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9 Common mistakes when selling across borders
Doing something for the first time is never easy. You are bound to make mistakes, but, the smartest – they learn from other’s mistakes.
Unfortunately, many merchants still make simple, yet critical mistakes that hinder the growth of their business when launching internationally.
Below are 9 common mistakes that merchants make when engaging in cross border commerce:
1. Neglecting Total Landed Costs
There is nothing worse for an international customer than to get to the checkout and then later be hit with a duties and tariffs bill. When implementing an international checkout, be transparent with shoppers.
As a merchant, you do not have to mandate that international buyers pay for duties and tariffs upfront; however, you should communicate to them that they will have to pay later if they opt-out at checkout.
2. Copy & Pasting
Whether you sell domestically with a localized multi-storefront, on a marketplace, via a social commerce tool or simply on your single website, avoid copy and pasting content and media. It simply does not work.
Here are two immediate reasons:
1) You won’t be appealing to your localized market (which can be taken as offensive)
2) You won’t rank well for SEO in your region (where even the smallest spelling differences matter)
When localizing content, be sure to go the extra mile and check for potential language misinterpretations. Moreover, double-check your media. The worst thing you can do is enter a market with poor, on-model product photography. This is not referring to quality, but instead to understand that consumers in new markets may look different. Take that into account as you use photography to highlight your products.
3. Not Getting Lost in Translation
There is nothing worse than not understanding how words change by country. For example, in 2004, Ford found itself in a bind by calling a car the Pinto, which means “little” –– well, male private part –– in Brazilian. Safe to say that did not go well in Latin America.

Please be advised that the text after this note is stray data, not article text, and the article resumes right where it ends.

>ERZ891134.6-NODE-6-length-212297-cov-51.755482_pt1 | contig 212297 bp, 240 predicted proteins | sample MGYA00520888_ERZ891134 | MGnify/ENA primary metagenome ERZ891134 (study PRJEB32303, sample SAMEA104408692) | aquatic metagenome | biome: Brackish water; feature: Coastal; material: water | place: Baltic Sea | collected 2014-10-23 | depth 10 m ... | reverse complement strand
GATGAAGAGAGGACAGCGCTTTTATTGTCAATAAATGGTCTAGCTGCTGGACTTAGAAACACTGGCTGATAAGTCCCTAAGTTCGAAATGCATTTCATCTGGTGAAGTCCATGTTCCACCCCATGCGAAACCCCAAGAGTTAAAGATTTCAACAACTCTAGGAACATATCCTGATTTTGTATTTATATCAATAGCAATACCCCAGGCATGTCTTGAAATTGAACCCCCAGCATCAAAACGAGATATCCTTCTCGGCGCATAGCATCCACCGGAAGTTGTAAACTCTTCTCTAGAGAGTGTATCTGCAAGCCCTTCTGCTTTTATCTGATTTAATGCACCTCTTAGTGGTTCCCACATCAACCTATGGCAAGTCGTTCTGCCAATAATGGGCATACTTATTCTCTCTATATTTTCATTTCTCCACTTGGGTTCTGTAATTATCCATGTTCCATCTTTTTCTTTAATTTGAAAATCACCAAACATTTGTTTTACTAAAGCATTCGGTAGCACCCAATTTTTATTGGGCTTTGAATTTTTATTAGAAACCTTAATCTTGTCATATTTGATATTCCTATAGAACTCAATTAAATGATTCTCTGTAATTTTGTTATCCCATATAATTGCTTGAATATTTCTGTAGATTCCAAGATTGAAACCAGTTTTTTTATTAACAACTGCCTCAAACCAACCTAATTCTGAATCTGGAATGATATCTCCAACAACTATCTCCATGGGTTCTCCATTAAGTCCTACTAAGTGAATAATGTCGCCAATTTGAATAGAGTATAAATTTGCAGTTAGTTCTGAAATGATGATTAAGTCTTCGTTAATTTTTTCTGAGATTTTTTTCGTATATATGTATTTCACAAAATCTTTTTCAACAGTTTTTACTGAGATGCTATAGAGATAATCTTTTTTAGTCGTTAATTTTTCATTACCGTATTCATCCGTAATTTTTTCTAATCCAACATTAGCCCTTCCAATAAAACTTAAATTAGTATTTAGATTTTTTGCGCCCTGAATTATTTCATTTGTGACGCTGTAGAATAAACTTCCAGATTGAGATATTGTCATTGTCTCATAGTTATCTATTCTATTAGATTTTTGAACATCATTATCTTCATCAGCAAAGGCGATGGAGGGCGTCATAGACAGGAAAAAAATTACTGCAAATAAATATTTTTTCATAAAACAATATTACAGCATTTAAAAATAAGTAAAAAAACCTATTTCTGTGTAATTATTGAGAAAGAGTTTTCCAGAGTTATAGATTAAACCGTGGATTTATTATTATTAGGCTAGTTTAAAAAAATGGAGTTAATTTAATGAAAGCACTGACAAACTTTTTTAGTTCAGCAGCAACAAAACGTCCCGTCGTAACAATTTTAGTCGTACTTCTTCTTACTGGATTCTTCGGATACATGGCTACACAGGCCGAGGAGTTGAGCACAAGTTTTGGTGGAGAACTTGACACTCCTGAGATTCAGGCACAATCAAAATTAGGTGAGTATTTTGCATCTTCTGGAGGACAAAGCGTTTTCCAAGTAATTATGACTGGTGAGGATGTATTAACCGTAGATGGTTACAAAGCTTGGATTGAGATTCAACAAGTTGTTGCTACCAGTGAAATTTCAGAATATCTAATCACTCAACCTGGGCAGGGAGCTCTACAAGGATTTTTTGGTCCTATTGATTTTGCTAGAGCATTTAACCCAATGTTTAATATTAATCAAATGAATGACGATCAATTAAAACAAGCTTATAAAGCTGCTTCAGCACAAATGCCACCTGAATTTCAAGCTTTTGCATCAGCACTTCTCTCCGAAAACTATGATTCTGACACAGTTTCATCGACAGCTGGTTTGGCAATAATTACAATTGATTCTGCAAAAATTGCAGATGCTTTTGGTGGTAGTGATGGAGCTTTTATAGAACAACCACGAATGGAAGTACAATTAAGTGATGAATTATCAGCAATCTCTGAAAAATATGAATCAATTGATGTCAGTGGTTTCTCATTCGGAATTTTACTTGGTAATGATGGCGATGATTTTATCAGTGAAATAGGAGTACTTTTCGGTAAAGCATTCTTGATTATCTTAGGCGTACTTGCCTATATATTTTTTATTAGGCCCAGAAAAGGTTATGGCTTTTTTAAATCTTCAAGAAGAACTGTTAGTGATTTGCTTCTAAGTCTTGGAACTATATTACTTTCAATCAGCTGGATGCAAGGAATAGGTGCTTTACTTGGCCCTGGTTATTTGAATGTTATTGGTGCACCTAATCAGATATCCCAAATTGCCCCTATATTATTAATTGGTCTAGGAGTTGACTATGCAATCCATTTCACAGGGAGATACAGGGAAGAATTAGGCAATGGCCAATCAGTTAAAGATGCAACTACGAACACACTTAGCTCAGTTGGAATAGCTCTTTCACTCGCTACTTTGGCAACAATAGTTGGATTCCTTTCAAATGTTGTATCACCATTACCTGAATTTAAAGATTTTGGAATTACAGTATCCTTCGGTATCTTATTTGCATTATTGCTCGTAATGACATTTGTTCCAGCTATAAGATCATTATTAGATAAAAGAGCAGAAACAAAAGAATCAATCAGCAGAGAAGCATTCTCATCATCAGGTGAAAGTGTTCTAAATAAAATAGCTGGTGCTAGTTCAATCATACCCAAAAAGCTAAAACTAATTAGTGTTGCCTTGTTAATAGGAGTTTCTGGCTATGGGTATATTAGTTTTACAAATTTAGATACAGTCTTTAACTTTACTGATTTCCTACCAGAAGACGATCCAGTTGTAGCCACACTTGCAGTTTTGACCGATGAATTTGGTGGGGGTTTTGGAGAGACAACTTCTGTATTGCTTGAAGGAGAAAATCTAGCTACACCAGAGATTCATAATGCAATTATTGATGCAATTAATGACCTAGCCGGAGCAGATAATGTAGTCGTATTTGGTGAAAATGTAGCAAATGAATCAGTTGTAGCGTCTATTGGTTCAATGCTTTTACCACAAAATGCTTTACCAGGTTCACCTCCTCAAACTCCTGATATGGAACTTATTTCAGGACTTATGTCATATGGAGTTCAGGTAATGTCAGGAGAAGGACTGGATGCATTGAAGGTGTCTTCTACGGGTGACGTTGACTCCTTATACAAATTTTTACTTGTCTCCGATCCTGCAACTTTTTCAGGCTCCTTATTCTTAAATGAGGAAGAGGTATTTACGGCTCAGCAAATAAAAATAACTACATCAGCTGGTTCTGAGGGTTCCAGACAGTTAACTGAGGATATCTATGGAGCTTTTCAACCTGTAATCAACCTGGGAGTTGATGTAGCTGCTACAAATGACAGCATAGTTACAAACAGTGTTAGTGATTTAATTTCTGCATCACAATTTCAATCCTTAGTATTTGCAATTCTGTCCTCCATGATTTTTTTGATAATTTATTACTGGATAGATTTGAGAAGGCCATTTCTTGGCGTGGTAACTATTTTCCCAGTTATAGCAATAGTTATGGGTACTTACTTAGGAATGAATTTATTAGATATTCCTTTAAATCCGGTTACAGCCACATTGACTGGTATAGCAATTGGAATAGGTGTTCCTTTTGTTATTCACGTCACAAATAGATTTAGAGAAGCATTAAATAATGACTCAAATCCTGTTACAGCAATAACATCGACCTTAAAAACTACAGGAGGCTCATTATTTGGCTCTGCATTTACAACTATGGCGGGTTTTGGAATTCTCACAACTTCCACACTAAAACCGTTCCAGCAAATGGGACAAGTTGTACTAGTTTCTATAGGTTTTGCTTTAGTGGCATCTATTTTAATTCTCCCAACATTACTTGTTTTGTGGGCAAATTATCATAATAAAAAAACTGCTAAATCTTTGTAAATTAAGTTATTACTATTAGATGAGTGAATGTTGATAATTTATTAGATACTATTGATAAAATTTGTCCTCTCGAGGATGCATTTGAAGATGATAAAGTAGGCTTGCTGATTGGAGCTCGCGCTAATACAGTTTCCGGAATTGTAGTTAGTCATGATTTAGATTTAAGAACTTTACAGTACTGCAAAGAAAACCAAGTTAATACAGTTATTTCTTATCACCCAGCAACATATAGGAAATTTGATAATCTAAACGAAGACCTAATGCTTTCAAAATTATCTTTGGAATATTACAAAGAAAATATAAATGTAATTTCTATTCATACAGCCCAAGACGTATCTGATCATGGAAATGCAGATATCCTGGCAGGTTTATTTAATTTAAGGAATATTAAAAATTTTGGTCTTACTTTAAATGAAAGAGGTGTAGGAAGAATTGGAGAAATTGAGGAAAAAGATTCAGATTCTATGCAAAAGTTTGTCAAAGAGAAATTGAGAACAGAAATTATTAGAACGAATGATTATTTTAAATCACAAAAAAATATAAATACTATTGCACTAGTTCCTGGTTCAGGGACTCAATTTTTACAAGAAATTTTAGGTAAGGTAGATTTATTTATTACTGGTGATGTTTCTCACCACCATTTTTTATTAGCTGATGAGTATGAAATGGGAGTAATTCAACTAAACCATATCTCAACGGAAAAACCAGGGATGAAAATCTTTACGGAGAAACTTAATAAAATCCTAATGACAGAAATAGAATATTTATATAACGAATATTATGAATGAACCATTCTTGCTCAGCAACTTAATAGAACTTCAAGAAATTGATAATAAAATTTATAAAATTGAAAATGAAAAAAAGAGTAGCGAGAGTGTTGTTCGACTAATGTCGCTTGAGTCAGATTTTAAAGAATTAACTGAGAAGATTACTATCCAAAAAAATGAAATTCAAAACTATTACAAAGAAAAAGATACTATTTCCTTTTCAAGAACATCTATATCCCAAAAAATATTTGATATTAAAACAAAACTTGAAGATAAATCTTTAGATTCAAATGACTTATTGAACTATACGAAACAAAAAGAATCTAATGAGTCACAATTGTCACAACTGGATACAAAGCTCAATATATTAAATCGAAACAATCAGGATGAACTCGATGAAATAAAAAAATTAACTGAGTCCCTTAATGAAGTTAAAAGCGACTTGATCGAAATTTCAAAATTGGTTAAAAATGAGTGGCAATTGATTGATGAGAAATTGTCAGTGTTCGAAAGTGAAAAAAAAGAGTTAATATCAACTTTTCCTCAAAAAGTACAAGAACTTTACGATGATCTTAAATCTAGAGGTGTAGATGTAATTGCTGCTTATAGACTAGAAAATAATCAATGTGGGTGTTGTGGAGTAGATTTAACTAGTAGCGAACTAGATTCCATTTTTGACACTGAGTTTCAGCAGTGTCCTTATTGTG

Some translations providers to consider: Qordoba • Smartling • VerbalizeIt
The moral of the story is to investigate what keywords you use, and what they mean in different languages. The even bigger takeaway is that even major global brands such as Ford miss the mark sometimes.
4. Dimensional and Physical Shipping Assumptions
One of the most common mistakes made by businesses new to international shipping is not understanding dimensional versus physical weight and how it impacts your rates.
For international shipping, weight often takes precedence. This means that if the weight of the flat-rate box exceeds the dimensional weight, the merchant will be up-charged for the weight difference. This is a costly mistake –– not only because you will need to pay, but you’ll also risk losing an otherwise happy customer.
The first thing to fully understand is the difference in dimensional versus physical (weight) pricing:
Dimensional Pricing – Shipping costs based on the size of a box, not the weight
Physical (weight) Pricing – Shipping costs based on the weight of the box, not the dimensions
5. Disregarding Localized Merchandising
When merchants sell globally, they must consider more than just inventory as a driver in which they merchandise their digital stores.
When selling globally, the following factors should be considered: